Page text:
The Gettysburg National Military Park protects and interprets the landscape of the 1863 Battle of Gettysburg during the American Civil War. Located in Gettysburg, the park is managed by the National Park Service; the GNMP properties include most of the Gettysburg Battlefield, many of the battle's support areas during the battle, several other non-battle areas associated with the battle's "aftermath and commemoration", including the Gettysburg National Cemetery. Many of the park's 43,000 American Civil War artifacts are displayed in the Gettysburg Museum and Visitor Center; the park has more wooded land than in 1863, the National Park Service has an ongoing program to restore portions of the battlefield to their historical non-wooded conditions, as well as to replant historic orchards and woodlots that are now missing. In addition, the NPS is restoring native plants to meadows and edges of roads, to encourage habitat as well as provide for historic landscape. There are considerably more roads and facilities for the benefit of tourists visiting the battlefield park.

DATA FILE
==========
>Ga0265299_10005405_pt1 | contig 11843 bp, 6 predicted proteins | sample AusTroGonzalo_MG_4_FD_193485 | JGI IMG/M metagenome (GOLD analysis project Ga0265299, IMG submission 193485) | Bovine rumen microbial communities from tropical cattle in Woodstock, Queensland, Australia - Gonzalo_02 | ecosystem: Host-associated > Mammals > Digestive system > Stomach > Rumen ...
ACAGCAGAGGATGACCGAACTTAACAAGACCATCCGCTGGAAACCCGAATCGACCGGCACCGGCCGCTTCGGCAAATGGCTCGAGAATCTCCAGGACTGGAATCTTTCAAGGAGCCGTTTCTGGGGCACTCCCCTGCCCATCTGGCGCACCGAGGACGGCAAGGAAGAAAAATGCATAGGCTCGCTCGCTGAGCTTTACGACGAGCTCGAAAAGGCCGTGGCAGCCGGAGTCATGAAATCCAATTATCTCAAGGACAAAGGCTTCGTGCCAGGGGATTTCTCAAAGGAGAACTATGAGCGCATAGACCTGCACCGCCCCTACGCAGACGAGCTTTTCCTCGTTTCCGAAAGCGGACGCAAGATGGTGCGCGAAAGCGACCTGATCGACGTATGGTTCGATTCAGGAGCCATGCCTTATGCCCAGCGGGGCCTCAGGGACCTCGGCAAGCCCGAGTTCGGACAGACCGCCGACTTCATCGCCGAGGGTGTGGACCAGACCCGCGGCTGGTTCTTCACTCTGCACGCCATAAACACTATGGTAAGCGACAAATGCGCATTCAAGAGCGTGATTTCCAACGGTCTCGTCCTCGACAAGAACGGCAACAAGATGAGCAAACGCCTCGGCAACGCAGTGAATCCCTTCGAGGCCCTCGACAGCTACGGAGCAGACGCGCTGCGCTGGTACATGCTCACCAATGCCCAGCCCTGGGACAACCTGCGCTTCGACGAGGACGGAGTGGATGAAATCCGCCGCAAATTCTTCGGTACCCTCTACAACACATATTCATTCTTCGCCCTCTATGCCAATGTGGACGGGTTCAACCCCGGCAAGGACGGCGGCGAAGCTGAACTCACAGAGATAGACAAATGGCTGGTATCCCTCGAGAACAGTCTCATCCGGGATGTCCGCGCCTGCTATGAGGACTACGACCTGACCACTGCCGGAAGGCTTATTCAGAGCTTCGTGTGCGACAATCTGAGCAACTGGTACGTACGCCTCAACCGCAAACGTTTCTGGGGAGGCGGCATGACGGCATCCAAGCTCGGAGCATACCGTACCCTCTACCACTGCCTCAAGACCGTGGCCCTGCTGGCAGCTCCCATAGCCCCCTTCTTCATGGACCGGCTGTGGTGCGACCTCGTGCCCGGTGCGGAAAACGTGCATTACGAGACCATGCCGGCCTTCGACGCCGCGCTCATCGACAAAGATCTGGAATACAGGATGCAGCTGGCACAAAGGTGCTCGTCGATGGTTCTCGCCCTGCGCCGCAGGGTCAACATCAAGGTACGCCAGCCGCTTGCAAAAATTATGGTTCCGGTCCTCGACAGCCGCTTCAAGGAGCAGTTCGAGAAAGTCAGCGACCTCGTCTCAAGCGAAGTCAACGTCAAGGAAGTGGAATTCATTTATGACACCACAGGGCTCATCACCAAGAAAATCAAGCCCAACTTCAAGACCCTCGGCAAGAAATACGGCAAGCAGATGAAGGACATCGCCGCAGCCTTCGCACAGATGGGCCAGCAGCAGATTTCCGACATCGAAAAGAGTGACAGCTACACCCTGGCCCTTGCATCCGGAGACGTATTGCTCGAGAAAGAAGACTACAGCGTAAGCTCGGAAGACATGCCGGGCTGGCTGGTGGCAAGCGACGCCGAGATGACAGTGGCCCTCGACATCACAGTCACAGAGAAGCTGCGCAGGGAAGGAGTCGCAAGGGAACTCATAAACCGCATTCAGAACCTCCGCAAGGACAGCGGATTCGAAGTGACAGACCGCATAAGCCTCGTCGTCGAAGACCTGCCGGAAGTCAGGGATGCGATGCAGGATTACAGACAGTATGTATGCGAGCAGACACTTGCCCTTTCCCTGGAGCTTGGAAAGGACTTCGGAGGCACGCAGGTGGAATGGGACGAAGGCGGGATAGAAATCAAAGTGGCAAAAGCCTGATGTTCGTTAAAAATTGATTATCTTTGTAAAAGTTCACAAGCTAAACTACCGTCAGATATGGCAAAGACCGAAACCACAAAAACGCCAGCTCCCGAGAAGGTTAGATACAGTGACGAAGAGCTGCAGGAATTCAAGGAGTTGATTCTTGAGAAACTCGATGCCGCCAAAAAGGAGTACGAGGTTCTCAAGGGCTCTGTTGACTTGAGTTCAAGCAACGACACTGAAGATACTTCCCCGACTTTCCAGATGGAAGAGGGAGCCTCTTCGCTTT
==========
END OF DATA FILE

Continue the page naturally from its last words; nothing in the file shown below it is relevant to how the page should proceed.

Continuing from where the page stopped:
In 1915, the "National Park Commission" tested the battlefield guides and, due to the limited knowledge, established a school for licensing tour guides to charge fees. The 1864 Gettysburg Battlefield Memorial Association and veteran's associations acquired land for memorials and preservation. Federal acquisition of land that would become the 1895 national park began on June 7, 1893, with 9 monument tracts of 625 sq ft each and a larger 10th lot of 1.2 acres from the Association, as well as 0.275 acres from Samuel M Bushman. In addition to land purchases, federal eminent domain takings include the Gettysburg Electric Railway right-of-ways in 1917. Donated land included 160 acres from the 1959 Gettysburg Battlefield Preservation Association and 264 acres from the W. Alton Jones Foundation; the Gettysburg Foundation is a 501 non-profit philanthropic, educational organization that operates in partnership with the National Park Service to preserve Gettysburg National Military Park and the Eisenhower National Historic Site, to educate the public about their significance.